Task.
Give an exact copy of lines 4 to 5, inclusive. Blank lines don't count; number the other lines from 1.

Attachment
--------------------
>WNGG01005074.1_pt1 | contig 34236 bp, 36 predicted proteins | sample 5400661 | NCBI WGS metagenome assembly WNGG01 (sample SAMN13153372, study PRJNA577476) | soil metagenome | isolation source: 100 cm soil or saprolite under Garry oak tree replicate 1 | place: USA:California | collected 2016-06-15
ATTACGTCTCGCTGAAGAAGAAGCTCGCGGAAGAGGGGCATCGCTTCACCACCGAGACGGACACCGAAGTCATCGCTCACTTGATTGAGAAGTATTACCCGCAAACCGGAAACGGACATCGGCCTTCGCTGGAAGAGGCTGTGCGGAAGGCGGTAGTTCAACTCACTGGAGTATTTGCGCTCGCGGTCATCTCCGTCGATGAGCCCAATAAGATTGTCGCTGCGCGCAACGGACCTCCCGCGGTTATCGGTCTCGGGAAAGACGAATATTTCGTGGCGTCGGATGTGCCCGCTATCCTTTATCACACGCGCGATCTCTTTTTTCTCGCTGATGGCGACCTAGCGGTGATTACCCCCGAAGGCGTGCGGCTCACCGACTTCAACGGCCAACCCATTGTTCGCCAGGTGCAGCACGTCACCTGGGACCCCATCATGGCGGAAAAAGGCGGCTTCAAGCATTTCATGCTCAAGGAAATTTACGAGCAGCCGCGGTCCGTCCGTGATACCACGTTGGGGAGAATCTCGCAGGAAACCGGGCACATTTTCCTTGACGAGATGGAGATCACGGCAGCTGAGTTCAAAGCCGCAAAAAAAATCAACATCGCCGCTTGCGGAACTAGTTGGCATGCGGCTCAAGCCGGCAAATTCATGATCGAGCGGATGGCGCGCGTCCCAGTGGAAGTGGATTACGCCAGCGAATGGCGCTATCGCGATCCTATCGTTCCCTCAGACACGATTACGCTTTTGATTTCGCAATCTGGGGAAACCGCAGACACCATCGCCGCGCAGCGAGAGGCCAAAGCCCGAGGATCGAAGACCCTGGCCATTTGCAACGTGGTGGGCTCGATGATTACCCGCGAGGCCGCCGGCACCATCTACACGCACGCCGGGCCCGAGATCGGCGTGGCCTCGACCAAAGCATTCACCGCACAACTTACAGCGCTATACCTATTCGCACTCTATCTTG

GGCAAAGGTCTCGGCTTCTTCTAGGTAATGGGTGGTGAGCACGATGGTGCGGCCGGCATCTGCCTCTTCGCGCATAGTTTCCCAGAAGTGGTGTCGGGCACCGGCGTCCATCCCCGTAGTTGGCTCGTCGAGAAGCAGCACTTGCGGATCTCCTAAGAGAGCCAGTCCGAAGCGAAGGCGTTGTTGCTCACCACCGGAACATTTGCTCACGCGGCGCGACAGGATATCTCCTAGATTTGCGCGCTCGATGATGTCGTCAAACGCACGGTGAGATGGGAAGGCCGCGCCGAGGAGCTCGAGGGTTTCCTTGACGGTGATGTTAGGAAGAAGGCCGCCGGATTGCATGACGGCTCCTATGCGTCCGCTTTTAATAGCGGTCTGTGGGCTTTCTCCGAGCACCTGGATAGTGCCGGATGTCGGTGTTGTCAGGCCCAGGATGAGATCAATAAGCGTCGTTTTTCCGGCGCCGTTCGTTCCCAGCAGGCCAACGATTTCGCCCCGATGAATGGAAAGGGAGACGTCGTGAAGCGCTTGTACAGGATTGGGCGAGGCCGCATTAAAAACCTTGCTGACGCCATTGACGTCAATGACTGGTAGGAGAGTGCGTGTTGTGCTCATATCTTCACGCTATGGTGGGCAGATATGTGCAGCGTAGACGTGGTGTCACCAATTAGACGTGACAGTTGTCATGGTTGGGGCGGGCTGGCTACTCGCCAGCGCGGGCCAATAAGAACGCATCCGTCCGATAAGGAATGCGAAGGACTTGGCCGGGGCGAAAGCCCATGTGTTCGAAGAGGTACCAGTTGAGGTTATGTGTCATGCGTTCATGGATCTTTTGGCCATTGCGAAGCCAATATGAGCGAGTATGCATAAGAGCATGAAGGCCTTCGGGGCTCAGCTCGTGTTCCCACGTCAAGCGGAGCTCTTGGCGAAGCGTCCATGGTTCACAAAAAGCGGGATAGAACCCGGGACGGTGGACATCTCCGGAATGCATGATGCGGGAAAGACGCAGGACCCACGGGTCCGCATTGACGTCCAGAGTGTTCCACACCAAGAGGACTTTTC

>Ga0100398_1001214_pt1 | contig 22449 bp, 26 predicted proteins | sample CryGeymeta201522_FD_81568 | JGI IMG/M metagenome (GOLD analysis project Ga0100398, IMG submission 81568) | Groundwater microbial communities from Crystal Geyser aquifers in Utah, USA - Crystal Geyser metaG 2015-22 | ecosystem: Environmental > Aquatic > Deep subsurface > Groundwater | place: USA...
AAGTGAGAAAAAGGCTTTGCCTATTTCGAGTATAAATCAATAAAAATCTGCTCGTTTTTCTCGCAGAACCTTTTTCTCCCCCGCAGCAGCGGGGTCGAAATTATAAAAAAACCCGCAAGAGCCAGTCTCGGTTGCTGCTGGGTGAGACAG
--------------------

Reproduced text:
>Ga0100398_1001214_pt1 | contig 22449 bp, 26 predicted proteins | sample CryGeymeta201522_FD_81568 | JGI IMG/M metagenome (GOLD analysis project Ga0100398, IMG submission 81568) | Groundwater microbial communities from Crystal Geyser aquifers in Utah, USA - Crystal Geyser metaG 2015-22 | ecosystem: Environmental > Aquatic > Deep subsurface > Groundwater | place: USA...
AAGTGAGAAAAAGGCTTTGCCTATTTCGAGTATAAATCAATAAAAATCTGCTCGTTTTTCTCGCAGAACCTTTTTCTCCCCCGCAGCAGCGGGGTCGAAATTATAAAAAAACCCGCAAGAGCCAGTCTCGGTTGCTGCTGGGTGAGACAG